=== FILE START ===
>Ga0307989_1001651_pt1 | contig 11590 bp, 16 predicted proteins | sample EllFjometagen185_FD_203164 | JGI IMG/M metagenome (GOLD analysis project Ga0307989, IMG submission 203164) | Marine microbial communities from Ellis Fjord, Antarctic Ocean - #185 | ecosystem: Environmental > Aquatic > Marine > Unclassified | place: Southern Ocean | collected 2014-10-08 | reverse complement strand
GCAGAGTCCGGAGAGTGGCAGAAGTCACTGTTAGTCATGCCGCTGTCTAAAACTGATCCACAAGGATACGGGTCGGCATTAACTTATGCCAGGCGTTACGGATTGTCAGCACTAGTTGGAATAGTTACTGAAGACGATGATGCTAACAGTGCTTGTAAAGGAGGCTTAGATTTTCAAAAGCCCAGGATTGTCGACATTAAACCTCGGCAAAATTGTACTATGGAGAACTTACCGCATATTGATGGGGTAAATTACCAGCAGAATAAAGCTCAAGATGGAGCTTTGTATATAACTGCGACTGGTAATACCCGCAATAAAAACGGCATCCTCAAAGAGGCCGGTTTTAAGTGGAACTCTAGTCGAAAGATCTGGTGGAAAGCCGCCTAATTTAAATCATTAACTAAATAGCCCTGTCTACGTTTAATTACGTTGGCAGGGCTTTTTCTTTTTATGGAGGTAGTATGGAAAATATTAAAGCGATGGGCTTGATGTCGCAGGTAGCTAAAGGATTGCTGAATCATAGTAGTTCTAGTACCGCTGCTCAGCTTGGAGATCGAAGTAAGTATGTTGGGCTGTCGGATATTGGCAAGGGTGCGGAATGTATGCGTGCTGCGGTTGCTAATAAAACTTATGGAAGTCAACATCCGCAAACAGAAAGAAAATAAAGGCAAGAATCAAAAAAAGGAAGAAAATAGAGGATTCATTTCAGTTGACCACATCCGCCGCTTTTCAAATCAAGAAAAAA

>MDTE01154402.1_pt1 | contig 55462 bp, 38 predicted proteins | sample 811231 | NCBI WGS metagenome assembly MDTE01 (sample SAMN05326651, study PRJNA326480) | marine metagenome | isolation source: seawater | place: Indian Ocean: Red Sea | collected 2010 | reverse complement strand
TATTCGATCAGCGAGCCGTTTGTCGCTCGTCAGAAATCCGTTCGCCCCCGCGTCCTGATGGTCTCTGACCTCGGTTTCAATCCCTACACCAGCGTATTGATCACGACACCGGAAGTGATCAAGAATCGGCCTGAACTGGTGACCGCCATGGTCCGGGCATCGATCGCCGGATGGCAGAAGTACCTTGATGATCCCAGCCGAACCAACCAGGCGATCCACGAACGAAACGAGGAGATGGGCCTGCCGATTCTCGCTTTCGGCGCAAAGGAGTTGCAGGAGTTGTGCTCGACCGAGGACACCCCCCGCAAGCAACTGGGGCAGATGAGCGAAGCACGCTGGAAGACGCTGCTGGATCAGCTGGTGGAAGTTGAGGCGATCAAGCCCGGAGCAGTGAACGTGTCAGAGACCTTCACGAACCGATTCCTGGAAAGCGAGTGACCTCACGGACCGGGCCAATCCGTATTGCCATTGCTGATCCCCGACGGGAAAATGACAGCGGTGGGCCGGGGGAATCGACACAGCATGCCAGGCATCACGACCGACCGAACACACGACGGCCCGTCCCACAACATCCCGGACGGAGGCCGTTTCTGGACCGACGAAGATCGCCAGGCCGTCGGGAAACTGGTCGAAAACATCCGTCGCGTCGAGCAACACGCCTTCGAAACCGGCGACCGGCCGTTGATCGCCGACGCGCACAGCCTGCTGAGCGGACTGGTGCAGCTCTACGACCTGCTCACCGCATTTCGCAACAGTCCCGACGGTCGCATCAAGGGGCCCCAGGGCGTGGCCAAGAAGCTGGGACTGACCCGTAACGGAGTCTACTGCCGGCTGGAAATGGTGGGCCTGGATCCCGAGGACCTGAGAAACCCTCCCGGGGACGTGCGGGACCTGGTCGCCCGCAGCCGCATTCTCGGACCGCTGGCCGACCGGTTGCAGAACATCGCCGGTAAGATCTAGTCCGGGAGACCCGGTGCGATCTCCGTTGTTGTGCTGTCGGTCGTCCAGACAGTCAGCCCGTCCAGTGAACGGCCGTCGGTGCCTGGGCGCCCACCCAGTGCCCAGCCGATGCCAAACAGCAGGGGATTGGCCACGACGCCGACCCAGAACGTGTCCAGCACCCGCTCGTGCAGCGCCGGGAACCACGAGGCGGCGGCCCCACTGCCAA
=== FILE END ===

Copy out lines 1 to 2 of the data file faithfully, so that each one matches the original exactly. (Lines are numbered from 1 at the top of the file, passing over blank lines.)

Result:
>Ga0307989_1001651_pt1 | contig 11590 bp, 16 predicted proteins | sample EllFjometagen185_FD_203164 | JGI IMG/M metagenome (GOLD analysis project Ga0307989, IMG submission 203164) | Marine microbial communities from Ellis Fjord, Antarctic Ocean - #185 | ecosystem: Environmental > Aquatic > Marine > Unclassified | place: Southern Ocean | collected 2014-10-08 | reverse complement strand
GCAGAGTCCGGAGAGTGGCAGAAGTCACTGTTAGTCATGCCGCTGTCTAAAACTGATCCACAAGGATACGGGTCGGCATTAACTTATGCCAGGCGTTACGGATTGTCAGCACTAGTTGGAATAGTTACTGAAGACGATGATGCTAACAGTGCTTGTAAAGGAGGCTTAGATTTTCAAAAGCCCAGGATTGTCGACATTAAACCTCGGCAAAATTGTACTATGGAGAACTTACCGCATATTGATGGGGTAAATTACCAGCAGAATAAAGCTCAAGATGGAGCTTTGTATATAACTGCGACTGGTAATACCCGCAATAAAAACGGCATCCTCAAAGAGGCCGGTTTTAAGTGGAACTCTAGTCGAAAGATCTGGTGGAAAGCCGCCTAATTTAAATCATTAACTAAATAGCCCTGTCTACGTTTAATTACGTTGGCAGGGCTTTTTCTTTTTATGGAGGTAGTATGGAAAATATTAAAGCGATGGGCTTGATGTCGCAGGTAGCTAAAGGATTGCTGAATCATAGTAGTTCTAGTACCGCTGCTCAGCTTGGAGATCGAAGTAAGTATGTTGGGCTGTCGGATATTGGCAAGGGTGCGGAATGTATGCGTGCTGCGGTTGCTAATAAAACTTATGGAAGTCAACATCCGCAAACAGAAAGAAAATAAAGGCAAGAATCAAAAAAAGGAAGAAAATAGAGGATTCATTTCAGTTGACCACATCCGCCGCTTTTCAAATCAAGAAAAAA